Ohio Attorney General Mike DeWine said the confirmation came after state lab technicians worked through the night to expedite tests on DNA taken from the suspect, The (Cleveland) Plain Dealer reported.
Such tests normally take 22 days, DeWine said.
Experts in dealing with extreme trauma say the mother of the girl born to Castro, Amanda Berry, and two other women freed this week after 10 years of captivity can recover from such extended abuse.
Therapy tailored to the women's specific situations, privacy and time can help them rebound, The New York Times reported Thursday.
"For people who believe that it's inevitable that a horrific experience like this would leave lasting scars, the evidence does not necessarily support that," said Dr. Judith A. Cohen, medical director of the Center for Traumatic Stress in Children and Adolescents at Allegheny General Hospital in Pittsburgh.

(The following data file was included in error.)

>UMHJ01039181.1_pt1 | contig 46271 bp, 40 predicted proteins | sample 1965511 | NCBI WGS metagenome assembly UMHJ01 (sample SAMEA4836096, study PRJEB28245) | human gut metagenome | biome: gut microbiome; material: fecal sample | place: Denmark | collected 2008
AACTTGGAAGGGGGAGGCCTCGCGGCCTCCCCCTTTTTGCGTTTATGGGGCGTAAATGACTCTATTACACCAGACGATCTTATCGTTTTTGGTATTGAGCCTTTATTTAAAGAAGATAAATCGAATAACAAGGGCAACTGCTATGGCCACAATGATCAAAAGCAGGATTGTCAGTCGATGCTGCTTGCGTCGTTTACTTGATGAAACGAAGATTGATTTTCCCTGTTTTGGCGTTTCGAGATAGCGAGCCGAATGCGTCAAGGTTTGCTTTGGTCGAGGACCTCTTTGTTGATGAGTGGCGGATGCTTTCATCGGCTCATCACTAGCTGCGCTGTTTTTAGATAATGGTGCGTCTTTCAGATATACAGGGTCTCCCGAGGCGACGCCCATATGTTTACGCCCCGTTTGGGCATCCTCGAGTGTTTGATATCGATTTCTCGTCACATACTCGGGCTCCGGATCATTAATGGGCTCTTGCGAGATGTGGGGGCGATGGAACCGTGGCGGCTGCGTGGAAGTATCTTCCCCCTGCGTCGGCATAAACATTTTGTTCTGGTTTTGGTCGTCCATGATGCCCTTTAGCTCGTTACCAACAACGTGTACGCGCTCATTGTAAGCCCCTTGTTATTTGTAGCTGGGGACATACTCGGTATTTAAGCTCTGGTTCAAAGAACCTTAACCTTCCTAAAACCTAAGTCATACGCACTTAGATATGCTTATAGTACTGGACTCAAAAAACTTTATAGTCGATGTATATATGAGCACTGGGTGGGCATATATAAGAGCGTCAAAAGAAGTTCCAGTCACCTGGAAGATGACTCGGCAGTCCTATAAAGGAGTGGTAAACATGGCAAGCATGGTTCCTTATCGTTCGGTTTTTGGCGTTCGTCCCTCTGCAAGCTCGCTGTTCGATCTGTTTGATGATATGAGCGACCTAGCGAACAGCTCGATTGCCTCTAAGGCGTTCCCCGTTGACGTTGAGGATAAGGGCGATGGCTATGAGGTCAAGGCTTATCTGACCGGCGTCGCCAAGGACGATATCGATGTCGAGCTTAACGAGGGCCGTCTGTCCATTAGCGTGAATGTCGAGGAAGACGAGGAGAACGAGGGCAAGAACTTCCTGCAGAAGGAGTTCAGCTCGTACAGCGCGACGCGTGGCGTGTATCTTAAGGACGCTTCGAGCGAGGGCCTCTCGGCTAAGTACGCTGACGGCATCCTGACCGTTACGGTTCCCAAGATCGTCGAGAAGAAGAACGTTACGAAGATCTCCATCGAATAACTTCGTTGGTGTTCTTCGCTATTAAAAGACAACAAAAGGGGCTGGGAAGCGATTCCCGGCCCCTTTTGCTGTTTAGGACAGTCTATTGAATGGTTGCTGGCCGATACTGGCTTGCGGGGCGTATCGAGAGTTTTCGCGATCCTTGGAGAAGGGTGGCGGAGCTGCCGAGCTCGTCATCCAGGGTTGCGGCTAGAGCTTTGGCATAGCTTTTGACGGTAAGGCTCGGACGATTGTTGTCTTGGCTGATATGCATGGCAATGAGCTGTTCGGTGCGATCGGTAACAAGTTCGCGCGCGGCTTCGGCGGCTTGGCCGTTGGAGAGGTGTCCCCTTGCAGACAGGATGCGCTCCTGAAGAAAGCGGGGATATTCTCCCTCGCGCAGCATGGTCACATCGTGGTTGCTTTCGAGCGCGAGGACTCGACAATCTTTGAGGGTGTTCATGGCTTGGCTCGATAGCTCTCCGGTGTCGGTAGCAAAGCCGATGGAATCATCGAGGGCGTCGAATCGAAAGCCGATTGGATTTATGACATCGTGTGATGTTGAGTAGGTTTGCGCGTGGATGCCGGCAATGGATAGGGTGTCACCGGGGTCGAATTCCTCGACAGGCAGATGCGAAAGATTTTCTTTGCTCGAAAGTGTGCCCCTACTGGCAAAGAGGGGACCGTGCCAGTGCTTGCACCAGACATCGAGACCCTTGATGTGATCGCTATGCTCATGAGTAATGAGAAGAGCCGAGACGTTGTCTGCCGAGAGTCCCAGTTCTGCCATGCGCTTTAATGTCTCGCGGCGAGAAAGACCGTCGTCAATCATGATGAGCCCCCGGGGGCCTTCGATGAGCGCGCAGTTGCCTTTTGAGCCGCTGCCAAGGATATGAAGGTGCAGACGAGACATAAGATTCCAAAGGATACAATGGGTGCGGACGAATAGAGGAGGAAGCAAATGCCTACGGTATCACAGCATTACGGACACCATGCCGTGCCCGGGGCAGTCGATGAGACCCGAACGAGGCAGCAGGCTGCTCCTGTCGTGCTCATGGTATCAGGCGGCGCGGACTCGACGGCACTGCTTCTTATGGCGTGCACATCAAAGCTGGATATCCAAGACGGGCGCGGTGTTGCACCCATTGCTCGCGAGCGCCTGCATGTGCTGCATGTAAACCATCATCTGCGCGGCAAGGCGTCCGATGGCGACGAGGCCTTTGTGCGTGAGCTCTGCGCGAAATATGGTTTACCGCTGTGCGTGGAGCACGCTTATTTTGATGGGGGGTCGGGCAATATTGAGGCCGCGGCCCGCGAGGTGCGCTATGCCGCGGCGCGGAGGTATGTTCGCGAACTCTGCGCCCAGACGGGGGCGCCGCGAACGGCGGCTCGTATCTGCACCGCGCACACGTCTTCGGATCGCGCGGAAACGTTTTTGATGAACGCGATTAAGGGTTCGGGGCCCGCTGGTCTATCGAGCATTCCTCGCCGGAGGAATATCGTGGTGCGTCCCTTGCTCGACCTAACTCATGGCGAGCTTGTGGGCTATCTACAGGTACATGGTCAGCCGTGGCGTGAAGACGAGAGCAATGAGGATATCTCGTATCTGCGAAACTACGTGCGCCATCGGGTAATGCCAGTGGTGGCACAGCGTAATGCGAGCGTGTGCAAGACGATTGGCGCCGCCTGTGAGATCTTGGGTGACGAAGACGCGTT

Recovery may not come easy. About two-thirds of children who are kidnapped or abused have lingering psychological issues such as depression and post-traumatic stress disorder, studies suggest.
About 80 percent of abuse victims are significantly helped after about three to four months of therapy focused on the trauma they underwent. Some continue to have problems, though, if they had emotional difficulties before abduction, studies have found. Others such as Elizabeth Smart and Jaycee Dugard have gone on to help other abuse victims.
The women in Cleveland may have bonded during their long captivity and provided support for each other, said Dr. Terri L. Weaver, a psychology professor at St. Louis University.
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